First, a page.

“You can see in the data [above] that in 2018, during the cycle that followed the global financial crisis, margins reached all-time highs despite the weakest economic recovery in over a century. That’s because companies got creative in not only protecting margins but also in pushing them to new heights by stretching supply chains, restraining labor costs, and financializing balance sheets,” says Almeida.
Actions such as Almeida mentions were meant to be profit-generating placeholders for businesses until growth normalized. But growth remained slow, and margins began to wane.
Then came 2020. Margins contracted following the early lockdowns, but what looked like a probable decline to the recession-like margin levels of 2002 and 2009 was quickly offset by unheard of levels of monetary and fiscal stimulus. Policymakers undertook a historic transfer of wealth from the public sector to households that sparked a sugar high of double-digit economic and corporate revenue growth. Against what were then falling costs, margins reaccelerated to new all-time highs, where they remain today.
The straight scoop
“Irrespective of what signals the economy or segments of the market may be sending, with financial conditions tightening and growth slowing, companies face too many cyclical and secular pressure points to maintain record margins,” says Almeida.
While a return to pre-Covid growth and structurally lower cash flows will create a less favorable market environment than many are used to “that that only matters for those who own the market,” says Almeida.
For example, during the late 1970s, when equity market returns were flat or negative, there were plenty of companies that navigated high inflation and took advantage of the struggle of others to create value for shareholders. At that time, the dispersion of return between above- and below-average companies was stark.
“At MFS we don’t buy the market,” says Almeida. “While we think there could be immense pain ahead for the owners of bad assets and mediocre returns for the average, our objective isn’t to own the average. We take equity stakes in companies that we believe can compound value over a period of many years and we lend money to enterprises and institutions with sustainable growth prospects who we believe can pay our clients back. To us, that means funding organizations that we believe will be around – and successful – for many years.”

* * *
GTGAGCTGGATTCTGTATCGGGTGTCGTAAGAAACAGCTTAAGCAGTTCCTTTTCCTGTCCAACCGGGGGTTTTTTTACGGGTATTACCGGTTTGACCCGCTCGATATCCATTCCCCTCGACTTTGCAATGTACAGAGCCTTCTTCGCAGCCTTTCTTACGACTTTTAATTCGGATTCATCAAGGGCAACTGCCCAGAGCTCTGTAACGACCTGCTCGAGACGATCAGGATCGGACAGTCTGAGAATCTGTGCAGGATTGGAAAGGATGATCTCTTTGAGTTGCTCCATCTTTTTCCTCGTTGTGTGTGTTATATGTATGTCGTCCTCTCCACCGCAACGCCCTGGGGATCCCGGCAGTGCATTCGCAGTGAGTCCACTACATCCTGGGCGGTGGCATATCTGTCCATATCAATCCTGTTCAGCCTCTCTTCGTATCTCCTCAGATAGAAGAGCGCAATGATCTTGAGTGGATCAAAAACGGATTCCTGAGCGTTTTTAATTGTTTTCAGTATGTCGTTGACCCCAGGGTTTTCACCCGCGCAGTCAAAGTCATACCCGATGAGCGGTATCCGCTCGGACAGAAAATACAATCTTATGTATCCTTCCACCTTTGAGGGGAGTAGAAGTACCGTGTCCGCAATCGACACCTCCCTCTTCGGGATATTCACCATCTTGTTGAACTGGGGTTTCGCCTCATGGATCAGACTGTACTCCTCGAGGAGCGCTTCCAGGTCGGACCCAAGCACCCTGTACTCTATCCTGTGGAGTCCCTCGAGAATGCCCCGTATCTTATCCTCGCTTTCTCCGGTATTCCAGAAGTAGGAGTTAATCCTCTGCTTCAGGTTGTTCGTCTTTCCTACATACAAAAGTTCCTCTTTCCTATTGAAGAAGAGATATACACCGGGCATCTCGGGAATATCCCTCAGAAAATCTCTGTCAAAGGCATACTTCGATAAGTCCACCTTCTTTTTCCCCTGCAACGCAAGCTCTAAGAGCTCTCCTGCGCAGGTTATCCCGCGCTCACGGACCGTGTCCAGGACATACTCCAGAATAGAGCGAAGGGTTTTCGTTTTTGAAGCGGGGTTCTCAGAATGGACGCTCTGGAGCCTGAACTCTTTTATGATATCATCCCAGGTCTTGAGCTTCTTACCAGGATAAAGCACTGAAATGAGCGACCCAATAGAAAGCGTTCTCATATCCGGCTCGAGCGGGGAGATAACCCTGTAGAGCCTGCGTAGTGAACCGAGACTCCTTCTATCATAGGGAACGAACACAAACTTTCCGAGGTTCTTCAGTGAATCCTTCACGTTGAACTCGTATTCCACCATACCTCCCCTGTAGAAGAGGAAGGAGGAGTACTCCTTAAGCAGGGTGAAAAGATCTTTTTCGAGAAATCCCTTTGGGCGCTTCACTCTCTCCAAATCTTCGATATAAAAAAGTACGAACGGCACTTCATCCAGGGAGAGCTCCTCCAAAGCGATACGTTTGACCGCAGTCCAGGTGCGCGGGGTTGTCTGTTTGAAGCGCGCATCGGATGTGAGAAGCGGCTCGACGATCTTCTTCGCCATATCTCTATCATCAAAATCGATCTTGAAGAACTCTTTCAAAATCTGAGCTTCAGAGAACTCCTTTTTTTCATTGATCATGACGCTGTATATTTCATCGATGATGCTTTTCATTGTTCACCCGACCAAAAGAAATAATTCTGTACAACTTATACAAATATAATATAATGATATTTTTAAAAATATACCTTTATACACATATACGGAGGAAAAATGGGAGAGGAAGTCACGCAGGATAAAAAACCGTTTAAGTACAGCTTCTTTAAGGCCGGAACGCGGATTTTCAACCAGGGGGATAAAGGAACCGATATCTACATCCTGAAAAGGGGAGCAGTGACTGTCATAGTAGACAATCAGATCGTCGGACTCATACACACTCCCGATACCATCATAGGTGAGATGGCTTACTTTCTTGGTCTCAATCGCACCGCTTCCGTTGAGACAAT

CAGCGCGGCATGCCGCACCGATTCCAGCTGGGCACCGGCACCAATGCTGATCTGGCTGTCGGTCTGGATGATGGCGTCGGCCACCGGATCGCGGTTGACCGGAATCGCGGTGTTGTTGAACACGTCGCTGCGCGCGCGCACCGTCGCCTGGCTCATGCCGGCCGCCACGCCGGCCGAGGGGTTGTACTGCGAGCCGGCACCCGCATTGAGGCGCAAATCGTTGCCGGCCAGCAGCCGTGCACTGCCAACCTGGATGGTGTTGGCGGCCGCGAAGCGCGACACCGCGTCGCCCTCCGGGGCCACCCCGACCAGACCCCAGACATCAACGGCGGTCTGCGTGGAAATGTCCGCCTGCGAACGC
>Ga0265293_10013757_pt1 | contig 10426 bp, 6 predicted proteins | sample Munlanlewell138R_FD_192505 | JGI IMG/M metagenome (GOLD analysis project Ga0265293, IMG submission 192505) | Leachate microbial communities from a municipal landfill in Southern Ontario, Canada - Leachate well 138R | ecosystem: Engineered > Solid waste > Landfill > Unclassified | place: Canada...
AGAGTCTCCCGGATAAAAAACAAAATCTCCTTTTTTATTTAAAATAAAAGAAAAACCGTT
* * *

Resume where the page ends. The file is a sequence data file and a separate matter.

2 A Bird in Hand
With higher rates, cash is becoming a viable alternative to risky assets, leading to higher asset- class correlations. Going forward, unlike in recent years, the quality of the individual securities investors own will likely matter more to overall portfolio return than which broad asset classes they are allocating to.
“Risk assets are off to a historically poor start in 2022, a year in which seemingly diversified portfolios have been generating undiversified returns,” says Almeida. “Stocks and government bonds are down by double digits, with equities posting their worst performance in decades while investment-grade corporate bonds have had their worst year-to-date performance ever. There have been few places for investors to hide.”
The scenario Almeida describes brings to his mind a Greek fable from long ago: A hawk captures a nightingale. The captured bird tries to convince the hawk that there is better tasting prey in the bush behind it. The hawk replies that a meal already caught, even if small, is better than a larger meal yet to be obtained.
“Over time, the story got boiled down to a bird in the hand is worth two in the bush,” says Almeida. “The idea that what you have is of greater value than what you hope to have is an apt metaphor for valuing risky financial assets in a turbulent 2022 and beyond.”
The metaphor in 2020 and 2021